For his part, Deputy Speaker of the Parliament, Abdulaziz Jabari, said: “Saudi Arabia did not cut off Iran, but rather destroyed Yemen’s capabilities and tore it apart.” He stated that Yemen is being fragmented, and armed groups are being formed that implement the directives of the Coalition countries that do not follow the national army. The former Minister of Transport, Saleh al-Jabwani, said: “The Saudi-Emirati Arab Coalition became a party to the conflict after it supported the Yemeni legitimacy and is no longer concerned with the Houthi group since the armistice was signed with it, in April 2022.”

It is most likely that the war between the Houthi group, Saudi Arabia and the Emirates has ended, and the current mission of the coalition is to share areas of influence in southern Yemen to take care of the northern proxies to keep the Houthis busy and to limit their control over the northern regions, keeping the Yemeni file open to all possibilities and to reshape Yemen with their goals of dividing and sharing the country.

As for the former Foreign Minister, Khaled Al-Yamani, he said: “The political, social and humanitarian scene, with the beginning of the 9th year of the war, constitutes a continuation of the state of free fall into a deep abyss, criticizing the formation of the Presidential Leadership Council, its performance and its management of various files.” The closing statement of the Washington conference indicated that the conference was the result of the extension of the horrific war as it enters its ninth year, the end of the region’s and the international community’s role in resolving the crisis and the failure of the Houthis to renew the armistice and hinting at the option of war and the deviation of the role of the Arab Alliance from its main mission.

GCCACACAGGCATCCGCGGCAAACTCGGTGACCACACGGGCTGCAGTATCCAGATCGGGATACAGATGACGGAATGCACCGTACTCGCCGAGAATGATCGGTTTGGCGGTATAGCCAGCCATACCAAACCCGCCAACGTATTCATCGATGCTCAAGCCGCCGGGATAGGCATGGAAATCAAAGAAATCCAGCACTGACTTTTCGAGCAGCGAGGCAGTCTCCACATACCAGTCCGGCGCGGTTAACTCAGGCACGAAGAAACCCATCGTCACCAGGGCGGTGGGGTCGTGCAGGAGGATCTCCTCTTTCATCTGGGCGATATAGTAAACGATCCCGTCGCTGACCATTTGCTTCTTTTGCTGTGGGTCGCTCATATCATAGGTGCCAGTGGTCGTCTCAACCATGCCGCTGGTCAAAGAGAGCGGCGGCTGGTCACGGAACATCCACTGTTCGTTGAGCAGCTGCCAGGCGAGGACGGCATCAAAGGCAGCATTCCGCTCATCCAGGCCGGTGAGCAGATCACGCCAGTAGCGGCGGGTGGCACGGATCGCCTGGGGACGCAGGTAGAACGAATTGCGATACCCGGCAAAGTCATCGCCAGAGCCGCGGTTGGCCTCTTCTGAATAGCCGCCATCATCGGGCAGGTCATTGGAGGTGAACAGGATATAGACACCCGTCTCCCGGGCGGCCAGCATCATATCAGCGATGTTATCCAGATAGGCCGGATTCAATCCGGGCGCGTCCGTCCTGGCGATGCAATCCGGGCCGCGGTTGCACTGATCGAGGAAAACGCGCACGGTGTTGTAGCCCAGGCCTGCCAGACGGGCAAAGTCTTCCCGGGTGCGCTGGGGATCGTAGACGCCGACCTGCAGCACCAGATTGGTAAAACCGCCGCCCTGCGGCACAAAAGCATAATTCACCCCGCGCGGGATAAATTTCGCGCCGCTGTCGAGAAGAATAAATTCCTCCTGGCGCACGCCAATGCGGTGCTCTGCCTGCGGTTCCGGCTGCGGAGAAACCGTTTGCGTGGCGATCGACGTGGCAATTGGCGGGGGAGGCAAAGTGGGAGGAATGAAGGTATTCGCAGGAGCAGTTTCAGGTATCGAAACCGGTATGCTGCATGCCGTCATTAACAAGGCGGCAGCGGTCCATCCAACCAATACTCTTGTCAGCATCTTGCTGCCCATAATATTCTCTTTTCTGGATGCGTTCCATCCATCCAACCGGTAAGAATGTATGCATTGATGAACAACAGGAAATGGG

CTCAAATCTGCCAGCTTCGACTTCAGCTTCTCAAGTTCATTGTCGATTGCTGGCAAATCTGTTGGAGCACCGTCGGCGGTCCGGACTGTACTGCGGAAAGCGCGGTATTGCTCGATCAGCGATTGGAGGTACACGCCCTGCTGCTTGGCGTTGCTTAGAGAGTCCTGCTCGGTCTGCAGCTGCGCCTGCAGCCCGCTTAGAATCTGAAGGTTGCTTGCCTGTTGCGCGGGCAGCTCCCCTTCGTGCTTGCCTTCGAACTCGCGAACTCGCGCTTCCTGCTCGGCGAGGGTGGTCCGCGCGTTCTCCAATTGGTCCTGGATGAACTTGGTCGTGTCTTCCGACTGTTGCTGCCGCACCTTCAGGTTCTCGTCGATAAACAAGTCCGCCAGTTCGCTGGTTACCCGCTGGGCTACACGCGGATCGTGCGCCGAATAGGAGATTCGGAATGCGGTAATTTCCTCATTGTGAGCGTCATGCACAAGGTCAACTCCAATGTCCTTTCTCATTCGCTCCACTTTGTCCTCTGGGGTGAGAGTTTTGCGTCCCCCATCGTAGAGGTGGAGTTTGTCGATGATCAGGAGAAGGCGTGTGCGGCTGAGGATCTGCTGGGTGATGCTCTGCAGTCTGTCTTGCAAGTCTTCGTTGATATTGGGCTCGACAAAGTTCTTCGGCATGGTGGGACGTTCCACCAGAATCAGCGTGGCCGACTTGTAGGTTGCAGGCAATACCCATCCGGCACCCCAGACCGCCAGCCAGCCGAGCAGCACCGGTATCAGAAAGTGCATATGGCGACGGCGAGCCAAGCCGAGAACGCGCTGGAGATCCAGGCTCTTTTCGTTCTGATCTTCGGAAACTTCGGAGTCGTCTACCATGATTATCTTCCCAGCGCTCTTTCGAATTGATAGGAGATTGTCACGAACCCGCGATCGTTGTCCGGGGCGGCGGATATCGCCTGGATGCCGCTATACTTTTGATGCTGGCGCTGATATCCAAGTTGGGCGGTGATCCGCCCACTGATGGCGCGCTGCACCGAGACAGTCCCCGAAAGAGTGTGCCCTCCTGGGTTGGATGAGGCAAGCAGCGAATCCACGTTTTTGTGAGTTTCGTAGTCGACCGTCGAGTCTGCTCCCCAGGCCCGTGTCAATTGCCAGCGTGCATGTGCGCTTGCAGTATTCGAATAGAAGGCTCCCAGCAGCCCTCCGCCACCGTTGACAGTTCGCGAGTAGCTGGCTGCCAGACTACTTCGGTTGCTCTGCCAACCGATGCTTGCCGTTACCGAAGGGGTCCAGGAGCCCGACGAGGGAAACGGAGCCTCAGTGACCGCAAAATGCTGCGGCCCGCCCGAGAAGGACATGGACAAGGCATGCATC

In the closing statement, the participants stressed that reaching peace requires fulfillment by the local and regional parties involved in this war, led by the Arab Coalition and the international community, with commitments to Yemeni unity, the republican system, sovereignty and the project of a federal, civil and democratic state.